Heraldic Description
Shield: Per bend wavy Gules and Vert billety Or, in sinister chief the mask of an arctic fox Argent, on a chief indented also Argent, a barrulet wavy Azure
Crest: On a wreath Argent and Gules, a compass rose proper between two narwhals haurient and addorsed Or


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NUNAVUT: On April 1st, 1999, Nunavut was presented with armorial bearings created under the direction of the Canadian Heraldic Authority and designed with input from individuals across the area, and Territory leaders in Rankin Inlet, Baker Laker, Cape Dorset, Iqaluit, and Pangnirtung. On a circular shield coloured gold and blue to symbolize the riches of the environment, is an inuksuk and a quillia. Inuksuks are stone monuments used by the Inuit people to denote sacred places and provide guidance to travellers. The quilliq or stone lamp is symbolic of the warmth of family and community. In the blue section of the shield is a concave arc of five gold circles representing the sun moving across the sky, and one single star Niqirtsuituq, the North Star, which is a traditional reference for navigation. Above the shield on a wreath of blue and silver is an igloo which stands for the traditional lifestyle and the means of survival. Atop the igloo is a Royal Crown signifying Nunavut's participation as a partner in Confederation. An animal native to the Territory supports the shield on either side, one taken from the land; a tuku (caribou), and one from the sea; qilalugaq tugaalik (narwhal). The base of the shield shows the geography of land and sea, and features three different species of Arctic wild flowers. The motto written in Inuktituk means - Nunavut, our strength. Visit the government of Nunavut's website for more information about emblems and symbols. An article, Creation of the Coat of Arms of Nunavut describes the collaborative process used in designing Nunavut's coat of a bgcolor="green"rms. The speech made at the presentation of the armorial bearings can be read online; Presentation of a Flag and Coat of Arms to Nunavut.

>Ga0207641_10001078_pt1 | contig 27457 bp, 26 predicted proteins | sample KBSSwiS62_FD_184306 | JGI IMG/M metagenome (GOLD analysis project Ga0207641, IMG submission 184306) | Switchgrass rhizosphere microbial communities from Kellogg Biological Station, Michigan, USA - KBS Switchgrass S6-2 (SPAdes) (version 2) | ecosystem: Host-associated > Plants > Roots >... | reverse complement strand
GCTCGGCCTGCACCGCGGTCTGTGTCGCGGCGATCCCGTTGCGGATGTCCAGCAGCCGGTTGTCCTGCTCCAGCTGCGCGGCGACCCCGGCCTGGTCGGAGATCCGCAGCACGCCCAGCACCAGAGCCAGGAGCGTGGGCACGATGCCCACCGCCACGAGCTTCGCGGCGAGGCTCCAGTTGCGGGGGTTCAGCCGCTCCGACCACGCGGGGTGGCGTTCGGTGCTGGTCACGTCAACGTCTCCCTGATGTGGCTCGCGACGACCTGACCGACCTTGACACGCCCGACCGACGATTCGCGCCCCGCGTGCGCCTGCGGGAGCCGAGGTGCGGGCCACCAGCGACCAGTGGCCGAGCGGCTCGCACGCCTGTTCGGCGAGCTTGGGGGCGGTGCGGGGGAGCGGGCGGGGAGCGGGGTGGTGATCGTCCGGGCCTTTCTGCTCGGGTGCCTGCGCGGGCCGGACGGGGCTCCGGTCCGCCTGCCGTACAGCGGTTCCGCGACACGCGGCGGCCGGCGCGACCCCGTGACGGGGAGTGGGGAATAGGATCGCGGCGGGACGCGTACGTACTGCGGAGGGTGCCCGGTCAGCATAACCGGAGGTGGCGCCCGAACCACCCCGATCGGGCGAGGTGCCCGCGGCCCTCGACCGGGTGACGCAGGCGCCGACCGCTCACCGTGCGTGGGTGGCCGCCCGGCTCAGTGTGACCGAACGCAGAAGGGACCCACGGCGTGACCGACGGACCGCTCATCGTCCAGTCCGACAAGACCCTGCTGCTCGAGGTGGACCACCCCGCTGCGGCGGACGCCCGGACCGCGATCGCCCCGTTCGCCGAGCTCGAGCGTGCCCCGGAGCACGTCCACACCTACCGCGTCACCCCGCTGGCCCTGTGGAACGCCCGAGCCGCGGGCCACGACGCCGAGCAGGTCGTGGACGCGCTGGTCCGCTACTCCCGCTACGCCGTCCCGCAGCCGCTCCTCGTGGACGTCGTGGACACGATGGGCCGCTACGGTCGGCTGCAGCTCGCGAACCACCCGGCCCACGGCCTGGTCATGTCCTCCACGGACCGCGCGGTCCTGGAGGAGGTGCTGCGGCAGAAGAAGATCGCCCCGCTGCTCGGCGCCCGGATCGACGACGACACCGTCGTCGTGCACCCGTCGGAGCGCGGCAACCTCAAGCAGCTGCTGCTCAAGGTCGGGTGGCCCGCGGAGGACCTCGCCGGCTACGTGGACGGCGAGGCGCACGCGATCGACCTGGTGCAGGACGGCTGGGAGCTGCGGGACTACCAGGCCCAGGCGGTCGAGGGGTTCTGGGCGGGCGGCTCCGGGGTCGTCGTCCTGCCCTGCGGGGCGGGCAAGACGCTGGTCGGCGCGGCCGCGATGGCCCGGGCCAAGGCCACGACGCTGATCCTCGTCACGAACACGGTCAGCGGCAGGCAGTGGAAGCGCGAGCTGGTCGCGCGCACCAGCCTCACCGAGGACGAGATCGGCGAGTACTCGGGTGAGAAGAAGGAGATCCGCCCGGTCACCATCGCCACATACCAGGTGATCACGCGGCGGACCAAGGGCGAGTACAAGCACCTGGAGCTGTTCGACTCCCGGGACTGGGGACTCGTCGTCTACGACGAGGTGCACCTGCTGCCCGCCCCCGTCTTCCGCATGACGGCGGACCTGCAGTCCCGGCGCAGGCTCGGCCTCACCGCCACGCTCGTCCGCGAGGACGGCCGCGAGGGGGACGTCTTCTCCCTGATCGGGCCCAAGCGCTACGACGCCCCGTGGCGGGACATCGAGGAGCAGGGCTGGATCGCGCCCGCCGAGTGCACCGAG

Heraldic Description
Shield:
Or dexter a qulliq Sable enflamed Gules sinister an inuksuk Azure on a chief also Azure above five bezants in arc reversed issuant from the lower chief a mullet (Niqirtsuituq) Or
Crest: On a wreath Argent and Azure an iglu affronty Argent windowed Or and ensigned by the Royal Crown proper
Supporters: On a compartment dexter of Land set with Arctic poppies, dwarf fireweed and Arctic heather proper sinister ice floes Argent set on barry wavy Azure and Argent dexter a caribou sinister a narwhal both proper
Motto: "Nunavut Our Strength"



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Royal Heraldry Society of Canada  RHSC
Released: January 14, 2004 / Updated: May 3, 2008